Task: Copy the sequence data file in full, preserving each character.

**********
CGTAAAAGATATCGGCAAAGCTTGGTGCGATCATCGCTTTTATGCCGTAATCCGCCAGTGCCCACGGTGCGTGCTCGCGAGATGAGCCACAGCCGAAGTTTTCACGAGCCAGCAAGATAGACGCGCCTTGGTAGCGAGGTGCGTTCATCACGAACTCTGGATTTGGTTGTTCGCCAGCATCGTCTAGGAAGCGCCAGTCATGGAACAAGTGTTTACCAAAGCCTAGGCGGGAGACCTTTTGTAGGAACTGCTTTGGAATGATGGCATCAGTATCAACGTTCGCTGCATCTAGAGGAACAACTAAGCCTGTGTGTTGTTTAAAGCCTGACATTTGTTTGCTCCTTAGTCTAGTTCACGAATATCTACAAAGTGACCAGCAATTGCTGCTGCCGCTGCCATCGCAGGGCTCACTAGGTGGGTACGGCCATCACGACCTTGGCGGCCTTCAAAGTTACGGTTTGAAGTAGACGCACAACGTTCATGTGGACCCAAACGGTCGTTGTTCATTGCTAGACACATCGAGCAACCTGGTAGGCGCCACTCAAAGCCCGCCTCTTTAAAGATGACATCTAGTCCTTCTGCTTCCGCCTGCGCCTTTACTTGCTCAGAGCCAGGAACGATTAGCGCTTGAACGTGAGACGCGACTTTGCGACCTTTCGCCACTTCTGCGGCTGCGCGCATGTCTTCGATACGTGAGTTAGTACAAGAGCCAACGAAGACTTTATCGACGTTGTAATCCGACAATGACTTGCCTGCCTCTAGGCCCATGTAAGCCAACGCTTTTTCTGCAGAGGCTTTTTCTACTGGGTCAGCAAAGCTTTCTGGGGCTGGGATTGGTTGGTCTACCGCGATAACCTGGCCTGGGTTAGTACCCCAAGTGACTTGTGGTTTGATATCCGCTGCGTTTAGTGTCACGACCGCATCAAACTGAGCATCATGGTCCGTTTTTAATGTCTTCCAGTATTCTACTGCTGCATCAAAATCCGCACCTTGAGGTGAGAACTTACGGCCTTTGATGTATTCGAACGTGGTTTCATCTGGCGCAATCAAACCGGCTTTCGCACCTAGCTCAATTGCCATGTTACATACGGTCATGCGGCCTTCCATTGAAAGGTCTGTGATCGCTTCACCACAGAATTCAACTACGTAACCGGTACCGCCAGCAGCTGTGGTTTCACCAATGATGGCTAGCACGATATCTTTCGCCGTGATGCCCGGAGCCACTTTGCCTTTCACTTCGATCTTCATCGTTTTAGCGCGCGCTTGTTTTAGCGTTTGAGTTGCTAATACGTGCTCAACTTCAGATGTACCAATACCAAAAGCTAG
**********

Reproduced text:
CGTAAAAGATATCGGCAAAGCTTGGTGCGATCATCGCTTTTATGCCGTAATCCGCCAGTGCCCACGGTGCGTGCTCGCGAGATGAGCCACAGCCGAAGTTTTCACGAGCCAGCAAGATAGACGCGCCTTGGTAGCGAGGTGCGTTCATCACGAACTCTGGATTTGGTTGTTCGCCAGCATCGTCTAGGAAGCGCCAGTCATGGAACAAGTGTTTACCAAAGCCTAGGCGGGAGACCTTTTGTAGGAACTGCTTTGGAATGATGGCATCAGTATCAACGTTCGCTGCATCTAGAGGAACAACTAAGCCTGTGTGTTGTTTAAAGCCTGACATTTGTTTGCTCCTTAGTCTAGTTCACGAATATCTACAAAGTGACCAGCAATTGCTGCTGCCGCTGCCATCGCAGGGCTCACTAGGTGGGTACGGCCATCACGACCTTGGCGGCCTTCAAAGTTACGGTTTGAAGTAGACGCACAACGTTCATGTGGACCCAAACGGTCGTTGTTCATTGCTAGACACATCGAGCAACCTGGTAGGCGCCACTCAAAGCCCGCCTCTTTAAAGATGACATCTAGTCCTTCTGCTTCCGCCTGCGCCTTTACTTGCTCAGAGCCAGGAACGATTAGCGCTTGAACGTGAGACGCGACTTTGCGACCTTTCGCCACTTCTGCGGCTGCGCGCATGTCTTCGATACGTGAGTTAGTACAAGAGCCAACGAAGACTTTATCGACGTTGTAATCCGACAATGACTTGCCTGCCTCTAGGCCCATGTAAGCCAACGCTTTTTCTGCAGAGGCTTTTTCTACTGGGTCAGCAAAGCTTTCTGGGGCTGGGATTGGTTGGTCTACCGCGATAACCTGGCCTGGGTTAGTACCCCAAGTGACTTGTGGTTTGATATCCGCTGCGTTTAGTGTCACGACCGCATCAAACTGAGCATCATGGTCCGTTTTTAATGTCTTCCAGTATTCTACTGCTGCATCAAAATCCGCACCTTGAGGTGAGAACTTACGGCCTTTGATGTATTCGAACGTGGTTTCATCTGGCGCAATCAAACCGGCTTTCGCACCTAGCTCAATTGCCATGTTACATACGGTCATGCGGCCTTCCATTGAAAGGTCTGTGATCGCTTCACCACAGAATTCAACTACGTAACCGGTACCGCCAGCAGCTGTGGTTTCACCAATGATGGCTAGCACGATATCTTTCGCCGTGATGCCCGGAGCCACTTTGCCTTTCACTTCGATCTTCATCGTTTTAGCGCGCGCTTGTTTTAGCGTTTGAGTTGCTAATACGTGCTCAACTTCAGATGTACCAATACCAAAAGCTAG